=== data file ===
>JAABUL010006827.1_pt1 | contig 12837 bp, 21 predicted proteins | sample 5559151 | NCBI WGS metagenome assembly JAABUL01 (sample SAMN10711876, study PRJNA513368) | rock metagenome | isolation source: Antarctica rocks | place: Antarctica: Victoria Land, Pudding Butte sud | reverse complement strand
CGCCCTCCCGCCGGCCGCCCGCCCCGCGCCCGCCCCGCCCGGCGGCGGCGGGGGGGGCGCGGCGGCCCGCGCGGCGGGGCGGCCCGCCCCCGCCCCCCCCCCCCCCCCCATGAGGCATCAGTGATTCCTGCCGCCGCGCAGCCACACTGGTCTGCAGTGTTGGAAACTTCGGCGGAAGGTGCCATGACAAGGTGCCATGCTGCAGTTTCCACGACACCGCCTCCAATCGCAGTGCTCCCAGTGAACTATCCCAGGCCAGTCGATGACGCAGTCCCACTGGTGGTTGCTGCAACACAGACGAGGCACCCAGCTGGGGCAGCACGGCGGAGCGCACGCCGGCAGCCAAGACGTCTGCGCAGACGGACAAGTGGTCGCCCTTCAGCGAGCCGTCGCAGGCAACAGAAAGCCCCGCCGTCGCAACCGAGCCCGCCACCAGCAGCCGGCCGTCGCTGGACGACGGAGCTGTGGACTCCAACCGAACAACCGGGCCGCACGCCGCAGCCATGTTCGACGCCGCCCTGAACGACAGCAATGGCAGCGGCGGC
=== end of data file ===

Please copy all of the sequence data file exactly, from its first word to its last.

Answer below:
>JAABUL010006827.1_pt1 | contig 12837 bp, 21 predicted proteins | sample 5559151 | NCBI WGS metagenome assembly JAABUL01 (sample SAMN10711876, study PRJNA513368) | rock metagenome | isolation source: Antarctica rocks | place: Antarctica: Victoria Land, Pudding Butte sud | reverse complement strand
CGCCCTCCCGCCGGCCGCCCGCCCCGCGCCCGCCCCGCCCGGCGGCGGCGGGGGGGGCGCGGCGGCCCGCGCGGCGGGGCGGCCCGCCCCCGCCCCCCCCCCCCCCCCCATGAGGCATCAGTGATTCCTGCCGCCGCGCAGCCACACTGGTCTGCAGTGTTGGAAACTTCGGCGGAAGGTGCCATGACAAGGTGCCATGCTGCAGTTTCCACGACACCGCCTCCAATCGCAGTGCTCCCAGTGAACTATCCCAGGCCAGTCGATGACGCAGTCCCACTGGTGGTTGCTGCAACACAGACGAGGCACCCAGCTGGGGCAGCACGGCGGAGCGCACGCCGGCAGCCAAGACGTCTGCGCAGACGGACAAGTGGTCGCCCTTCAGCGAGCCGTCGCAGGCAACAGAAAGCCCCGCCGTCGCAACCGAGCCCGCCACCAGCAGCCGGCCGTCGCTGGACGACGGAGCTGTGGACTCCAACCGAACAACCGGGCCGCACGCCGCAGCCATGTTCGACGCCGCCCTGAACGACAGCAATGGCAGCGGCGGC